This is the second of four posts explaining how the economic crisis of 2008 came about. Make sure to read Part 1 on housing bubbles if you haven’t already done so.
A very significant part of the financial world today revolves around the use of products called financial derivatives. This post will examine what they are, the two most important ones for the crash (CDOs and credit default swaps), and a brief history of their deregulation.
Firstly, what is a derivative? Essentially, it is a type of contract that itself is not worth anything, but derives its value from something else, like an asset or an index. An easy-to-understand example is one called a future. In a future, farmer Andrew and seller Bethany agree in September that come April, Andrew will sell Bethany 100 cows. Now, cows currently cost £100 each, but Andrew is concerned about the crop blight. Maybe it will kill off his neighbour’s crops, and his cows will be fatter and worth much more. At the same time, maybe his cows will be underfed and worth much less than £100. Bethany and Andrew’s future agreement means that Bethany will pay £100 per cow no matter which way the price goes. By doing this, both Bethany and Andrew can lower the risk that they will lose a lot of money over the agreement.
Now the two most important derivatives to the 2008 crash: CDOs and credit default swaps. Bear in mind that these are much more complicated contracts than I can hope to describe accurately, indeed it had been suggested that they were deliberately created to be needlessly complicated so that law makers would be unable to understand them and thus unable to ban otherwise dodgy practices. If you have never heard an explanation of these before, I personally would recommend reading their explanations several times, until you are confident enough that you could explain it to a friend; when I first learnt about them, I only half understood and had to repeatedly go back and check again.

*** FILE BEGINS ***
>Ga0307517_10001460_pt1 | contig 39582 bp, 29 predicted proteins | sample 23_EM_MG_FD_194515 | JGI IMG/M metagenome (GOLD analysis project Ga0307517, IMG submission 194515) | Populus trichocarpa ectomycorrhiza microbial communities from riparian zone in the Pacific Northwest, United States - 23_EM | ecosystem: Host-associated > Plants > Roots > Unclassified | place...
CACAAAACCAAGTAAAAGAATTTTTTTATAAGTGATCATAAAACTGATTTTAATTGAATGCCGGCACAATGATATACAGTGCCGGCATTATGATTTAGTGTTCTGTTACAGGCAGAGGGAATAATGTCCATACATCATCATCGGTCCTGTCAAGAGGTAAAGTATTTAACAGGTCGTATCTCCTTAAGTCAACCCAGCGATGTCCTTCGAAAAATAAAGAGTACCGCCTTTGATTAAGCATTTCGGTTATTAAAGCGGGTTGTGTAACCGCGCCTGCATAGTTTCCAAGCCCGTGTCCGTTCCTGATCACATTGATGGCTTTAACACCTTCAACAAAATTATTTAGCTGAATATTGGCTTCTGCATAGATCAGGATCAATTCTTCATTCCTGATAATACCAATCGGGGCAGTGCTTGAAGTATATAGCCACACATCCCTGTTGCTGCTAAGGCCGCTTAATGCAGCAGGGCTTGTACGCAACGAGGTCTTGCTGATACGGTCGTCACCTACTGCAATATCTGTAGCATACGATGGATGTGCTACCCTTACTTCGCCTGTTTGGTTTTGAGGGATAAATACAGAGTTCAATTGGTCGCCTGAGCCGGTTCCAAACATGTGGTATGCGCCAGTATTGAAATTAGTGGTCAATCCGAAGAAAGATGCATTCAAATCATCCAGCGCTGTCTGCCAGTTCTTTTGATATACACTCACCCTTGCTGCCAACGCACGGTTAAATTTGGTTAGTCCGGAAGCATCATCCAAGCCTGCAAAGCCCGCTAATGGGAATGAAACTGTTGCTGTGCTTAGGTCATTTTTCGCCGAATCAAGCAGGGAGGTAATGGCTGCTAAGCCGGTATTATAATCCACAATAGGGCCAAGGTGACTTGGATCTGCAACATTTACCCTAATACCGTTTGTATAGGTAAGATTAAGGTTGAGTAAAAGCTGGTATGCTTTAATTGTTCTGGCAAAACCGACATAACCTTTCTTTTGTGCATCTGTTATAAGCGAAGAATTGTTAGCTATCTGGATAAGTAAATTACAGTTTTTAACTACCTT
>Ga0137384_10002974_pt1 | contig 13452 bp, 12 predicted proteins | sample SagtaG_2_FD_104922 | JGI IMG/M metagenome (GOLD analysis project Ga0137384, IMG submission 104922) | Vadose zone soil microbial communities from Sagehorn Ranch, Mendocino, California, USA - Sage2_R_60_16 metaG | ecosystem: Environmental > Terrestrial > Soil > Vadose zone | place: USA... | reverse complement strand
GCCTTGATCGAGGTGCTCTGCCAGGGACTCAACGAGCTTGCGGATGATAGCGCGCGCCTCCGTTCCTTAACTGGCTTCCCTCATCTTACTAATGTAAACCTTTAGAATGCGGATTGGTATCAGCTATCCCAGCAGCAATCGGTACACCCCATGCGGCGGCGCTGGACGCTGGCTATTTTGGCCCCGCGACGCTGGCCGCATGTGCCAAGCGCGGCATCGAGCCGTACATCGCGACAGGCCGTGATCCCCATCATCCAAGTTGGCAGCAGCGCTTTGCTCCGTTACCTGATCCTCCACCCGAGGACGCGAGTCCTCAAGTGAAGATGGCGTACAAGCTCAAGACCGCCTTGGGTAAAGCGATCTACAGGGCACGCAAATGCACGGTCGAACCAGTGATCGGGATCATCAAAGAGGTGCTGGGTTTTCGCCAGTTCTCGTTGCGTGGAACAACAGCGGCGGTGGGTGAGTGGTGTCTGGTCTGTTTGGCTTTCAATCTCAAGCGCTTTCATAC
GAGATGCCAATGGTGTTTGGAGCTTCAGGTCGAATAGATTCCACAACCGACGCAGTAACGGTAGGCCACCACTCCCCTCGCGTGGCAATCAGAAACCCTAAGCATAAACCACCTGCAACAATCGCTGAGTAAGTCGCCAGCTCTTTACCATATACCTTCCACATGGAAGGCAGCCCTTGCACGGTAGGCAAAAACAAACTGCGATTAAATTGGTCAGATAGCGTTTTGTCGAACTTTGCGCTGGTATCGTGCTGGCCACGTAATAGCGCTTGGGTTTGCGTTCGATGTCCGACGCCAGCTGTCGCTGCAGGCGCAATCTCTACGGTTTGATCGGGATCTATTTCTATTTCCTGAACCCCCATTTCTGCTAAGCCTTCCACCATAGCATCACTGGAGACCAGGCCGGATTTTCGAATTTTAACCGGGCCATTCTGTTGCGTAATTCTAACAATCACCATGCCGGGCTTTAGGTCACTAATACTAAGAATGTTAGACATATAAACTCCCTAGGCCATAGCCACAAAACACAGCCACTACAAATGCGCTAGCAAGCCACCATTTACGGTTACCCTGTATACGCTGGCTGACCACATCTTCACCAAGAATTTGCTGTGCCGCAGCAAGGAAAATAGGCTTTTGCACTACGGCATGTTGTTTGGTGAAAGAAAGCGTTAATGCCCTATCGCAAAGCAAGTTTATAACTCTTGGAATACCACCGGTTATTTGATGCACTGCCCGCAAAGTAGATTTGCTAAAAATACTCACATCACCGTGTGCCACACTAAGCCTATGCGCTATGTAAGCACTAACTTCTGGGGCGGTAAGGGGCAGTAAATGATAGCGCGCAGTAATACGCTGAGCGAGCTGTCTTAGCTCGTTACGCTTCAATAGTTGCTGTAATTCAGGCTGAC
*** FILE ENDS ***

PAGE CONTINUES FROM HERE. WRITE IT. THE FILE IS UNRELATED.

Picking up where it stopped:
CDOs – Collateralised Debt Obligations
To start, it should be noted that a CDO by itself is not a derivative, but more a specialised form of corporate bond. However, it becomes a derivative when combined with the CDSs below, and is then known as a ‘synthetic CDO’. Whether it is a derivative or not is irrelevant to understanding the crash, but is worth noting for those more interested in the fine details of corporate finance. So on with the definition.
A CDO is when organisation A brings together a large number of loans and pools together to create one big CDO. The CDO now sliced into ‘tranches’, lets call them safe, medium and risky. Other financial players may now invest in these three tranches, as they are sold on the bond market alongside conventional bonds. The three tranches can be imagined as three rock pools, where the highest one flows into the middle and the middle flows into the bottom one. When organisation A collects money from the various sources that make up the CDO, they first pay off money into the top rock pool, and assuming everyone pays, then then fill up the medium pool, and then the ‘risky’ bottom pool. However, if the stream of money lessens, for example when a risky loan is not paid back, the stream may fill up the top and middle pools, but only a little bit of the bottom pool. To compensate for the likelihood of failure to get the money back, each of the three pools gets a different return on investment. Investors in the safe pool may only get back 4% of their investment, whereas the medium investors may get back 6% and risky investors 8%. An important feature of the CDO is that although the loans are still passing through the bank, their ownership technically passes on to the investor in that tranche. Therefore, the bank no longer has those ‘risky’ loans on their books, and allows their business to appear more stable than it really is, were the bank to be audited.
Essentially, provided there aren’t too many failures of people to repay their loans to organisation A, things will go smoothly. Unsurprisingly, prior to 2008, there were too many unpaid loans. As you can see below, prior to the crash, the amount of money involved in these products grew staggeringly high:
Credit default swaps